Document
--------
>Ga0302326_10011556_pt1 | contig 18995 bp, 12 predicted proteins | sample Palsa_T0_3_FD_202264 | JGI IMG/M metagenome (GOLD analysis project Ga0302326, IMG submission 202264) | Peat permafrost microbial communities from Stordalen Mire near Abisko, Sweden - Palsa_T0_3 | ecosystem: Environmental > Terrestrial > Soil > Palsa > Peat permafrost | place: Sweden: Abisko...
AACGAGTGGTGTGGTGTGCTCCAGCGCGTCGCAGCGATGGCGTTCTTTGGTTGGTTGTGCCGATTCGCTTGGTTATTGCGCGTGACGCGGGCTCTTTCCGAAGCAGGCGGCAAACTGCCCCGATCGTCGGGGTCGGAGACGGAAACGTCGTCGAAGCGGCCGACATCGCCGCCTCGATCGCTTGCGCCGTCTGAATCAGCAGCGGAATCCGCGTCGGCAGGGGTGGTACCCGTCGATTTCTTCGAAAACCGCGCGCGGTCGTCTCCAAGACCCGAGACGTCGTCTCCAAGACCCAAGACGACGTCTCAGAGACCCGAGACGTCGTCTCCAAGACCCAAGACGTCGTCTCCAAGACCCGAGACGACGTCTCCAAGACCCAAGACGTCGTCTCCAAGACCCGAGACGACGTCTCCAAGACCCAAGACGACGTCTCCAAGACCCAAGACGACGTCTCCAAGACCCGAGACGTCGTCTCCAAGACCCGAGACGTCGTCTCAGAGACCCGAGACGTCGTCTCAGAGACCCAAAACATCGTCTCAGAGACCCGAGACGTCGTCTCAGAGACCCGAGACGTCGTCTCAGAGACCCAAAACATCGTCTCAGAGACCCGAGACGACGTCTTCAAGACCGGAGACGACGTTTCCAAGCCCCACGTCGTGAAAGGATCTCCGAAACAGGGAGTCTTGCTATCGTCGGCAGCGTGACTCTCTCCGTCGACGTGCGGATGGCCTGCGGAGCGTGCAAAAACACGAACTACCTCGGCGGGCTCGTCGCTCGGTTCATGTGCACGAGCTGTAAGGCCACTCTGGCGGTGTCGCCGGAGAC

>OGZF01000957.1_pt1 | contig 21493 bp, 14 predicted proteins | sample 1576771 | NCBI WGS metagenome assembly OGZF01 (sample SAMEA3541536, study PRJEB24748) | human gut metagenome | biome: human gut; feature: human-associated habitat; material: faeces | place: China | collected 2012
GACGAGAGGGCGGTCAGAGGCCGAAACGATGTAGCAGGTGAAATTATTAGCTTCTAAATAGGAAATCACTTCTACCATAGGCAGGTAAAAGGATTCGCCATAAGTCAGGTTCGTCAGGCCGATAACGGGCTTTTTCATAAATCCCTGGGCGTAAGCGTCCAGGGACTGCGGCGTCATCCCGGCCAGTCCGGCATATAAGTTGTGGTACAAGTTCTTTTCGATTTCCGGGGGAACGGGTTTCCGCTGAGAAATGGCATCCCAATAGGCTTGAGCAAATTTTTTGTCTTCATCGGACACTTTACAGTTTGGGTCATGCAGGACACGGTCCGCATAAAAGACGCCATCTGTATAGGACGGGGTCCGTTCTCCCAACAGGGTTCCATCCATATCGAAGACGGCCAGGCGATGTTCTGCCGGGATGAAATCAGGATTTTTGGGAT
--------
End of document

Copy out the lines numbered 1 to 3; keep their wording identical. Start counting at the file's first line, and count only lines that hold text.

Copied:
>Ga0302326_10011556_pt1 | contig 18995 bp, 12 predicted proteins | sample Palsa_T0_3_FD_202264 | JGI IMG/M metagenome (GOLD analysis project Ga0302326, IMG submission 202264) | Peat permafrost microbial communities from Stordalen Mire near Abisko, Sweden - Palsa_T0_3 | ecosystem: Environmental > Terrestrial > Soil > Palsa > Peat permafrost | place: Sweden: Abisko...
AACGAGTGGTGTGGTGTGCTCCAGCGCGTCGCAGCGATGGCGTTCTTTGGTTGGTTGTGCCGATTCGCTTGGTTATTGCGCGTGACGCGGGCTCTTTCCGAAGCAGGCGGCAAACTGCCCCGATCGTCGGGGTCGGAGACGGAAACGTCGTCGAAGCGGCCGACATCGCCGCCTCGATCGCTTGCGCCGTCTGAATCAGCAGCGGAATCCGCGTCGGCAGGGGTGGTACCCGTCGATTTCTTCGAAAACCGCGCGCGGTCGTCTCCAAGACCCGAGACGTCGTCTCCAAGACCCAAGACGACGTCTCAGAGACCCGAGACGTCGTCTCCAAGACCCAAGACGTCGTCTCCAAGACCCGAGACGACGTCTCCAAGACCCAAGACGTCGTCTCCAAGACCCGAGACGACGTCTCCAAGACCCAAGACGACGTCTCCAAGACCCAAGACGACGTCTCCAAGACCCGAGACGTCGTCTCCAAGACCCGAGACGTCGTCTCAGAGACCCGAGACGTCGTCTCAGAGACCCAAAACATCGTCTCAGAGACCCGAGACGTCGTCTCAGAGACCCGAGACGTCGTCTCAGAGACCCAAAACATCGTCTCAGAGACCCGAGACGACGTCTTCAAGACCGGAGACGACGTTTCCAAGCCCCACGTCGTGAAAGGATCTCCGAAACAGGGAGTCTTGCTATCGTCGGCAGCGTGACTCTCTCCGTCGACGTGCGGATGGCCTGCGGAGCGTGCAAAAACACGAACTACCTCGGCGGGCTCGTCGCTCGGTTCATGTGCACGAGCTGTAAGGCCACTCTGGCGGTGTCGCCGGAGAC

>OGZF01000957.1_pt1 | contig 21493 bp, 14 predicted proteins | sample 1576771 | NCBI WGS metagenome assembly OGZF01 (sample SAMEA3541536, study PRJEB24748) | human gut metagenome | biome: human gut; feature: human-associated habitat; material: faeces | place: China | collected 2012